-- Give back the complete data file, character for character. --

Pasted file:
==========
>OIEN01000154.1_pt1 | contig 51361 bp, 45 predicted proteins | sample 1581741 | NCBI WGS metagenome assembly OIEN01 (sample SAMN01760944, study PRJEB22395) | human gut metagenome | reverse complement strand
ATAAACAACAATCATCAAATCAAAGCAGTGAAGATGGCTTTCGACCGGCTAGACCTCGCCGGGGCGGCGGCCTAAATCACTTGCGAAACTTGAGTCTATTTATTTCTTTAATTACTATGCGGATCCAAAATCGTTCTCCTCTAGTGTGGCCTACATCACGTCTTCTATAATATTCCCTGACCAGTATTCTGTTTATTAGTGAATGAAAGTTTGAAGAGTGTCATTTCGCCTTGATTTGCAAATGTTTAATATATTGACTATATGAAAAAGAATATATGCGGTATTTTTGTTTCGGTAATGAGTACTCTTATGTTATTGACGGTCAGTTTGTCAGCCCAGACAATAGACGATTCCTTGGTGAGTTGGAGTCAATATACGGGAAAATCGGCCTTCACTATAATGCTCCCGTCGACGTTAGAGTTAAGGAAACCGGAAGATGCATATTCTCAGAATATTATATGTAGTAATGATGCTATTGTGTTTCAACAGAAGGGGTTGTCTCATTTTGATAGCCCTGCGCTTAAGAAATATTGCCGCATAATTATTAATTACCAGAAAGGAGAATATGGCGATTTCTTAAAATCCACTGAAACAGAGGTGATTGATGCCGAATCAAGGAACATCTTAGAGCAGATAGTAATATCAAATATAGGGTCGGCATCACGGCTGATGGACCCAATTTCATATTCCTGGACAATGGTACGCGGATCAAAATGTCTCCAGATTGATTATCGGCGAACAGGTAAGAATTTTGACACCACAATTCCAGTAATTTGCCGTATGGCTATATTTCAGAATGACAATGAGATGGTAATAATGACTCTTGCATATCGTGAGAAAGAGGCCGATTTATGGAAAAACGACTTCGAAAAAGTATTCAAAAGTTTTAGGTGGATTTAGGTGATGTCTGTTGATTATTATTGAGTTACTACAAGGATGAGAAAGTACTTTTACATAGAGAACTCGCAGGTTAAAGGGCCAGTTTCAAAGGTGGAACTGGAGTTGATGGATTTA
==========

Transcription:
>OIEN01000154.1_pt1 | contig 51361 bp, 45 predicted proteins | sample 1581741 | NCBI WGS metagenome assembly OIEN01 (sample SAMN01760944, study PRJEB22395) | human gut metagenome | reverse complement strand
ATAAACAACAATCATCAAATCAAAGCAGTGAAGATGGCTTTCGACCGGCTAGACCTCGCCGGGGCGGCGGCCTAAATCACTTGCGAAACTTGAGTCTATTTATTTCTTTAATTACTATGCGGATCCAAAATCGTTCTCCTCTAGTGTGGCCTACATCACGTCTTCTATAATATTCCCTGACCAGTATTCTGTTTATTAGTGAATGAAAGTTTGAAGAGTGTCATTTCGCCTTGATTTGCAAATGTTTAATATATTGACTATATGAAAAAGAATATATGCGGTATTTTTGTTTCGGTAATGAGTACTCTTATGTTATTGACGGTCAGTTTGTCAGCCCAGACAATAGACGATTCCTTGGTGAGTTGGAGTCAATATACGGGAAAATCGGCCTTCACTATAATGCTCCCGTCGACGTTAGAGTTAAGGAAACCGGAAGATGCATATTCTCAGAATATTATATGTAGTAATGATGCTATTGTGTTTCAACAGAAGGGGTTGTCTCATTTTGATAGCCCTGCGCTTAAGAAATATTGCCGCATAATTATTAATTACCAGAAAGGAGAATATGGCGATTTCTTAAAATCCACTGAAACAGAGGTGATTGATGCCGAATCAAGGAACATCTTAGAGCAGATAGTAATATCAAATATAGGGTCGGCATCACGGCTGATGGACCCAATTTCATATTCCTGGACAATGGTACGCGGATCAAAATGTCTCCAGATTGATTATCGGCGAACAGGTAAGAATTTTGACACCACAATTCCAGTAATTTGCCGTATGGCTATATTTCAGAATGACAATGAGATGGTAATAATGACTCTTGCATATCGTGAGAAAGAGGCCGATTTATGGAAAAACGACTTCGAAAAAGTATTCAAAAGTTTTAGGTGGATTTAGGTGATGTCTGTTGATTATTATTGAGTTACTACAAGGATGAGAAAGTACTTTTACATAGAGAACTCGCAGGTTAAAGGGCCAGTTTCAAAGGTGGAACTGGAGTTGATGGATTTA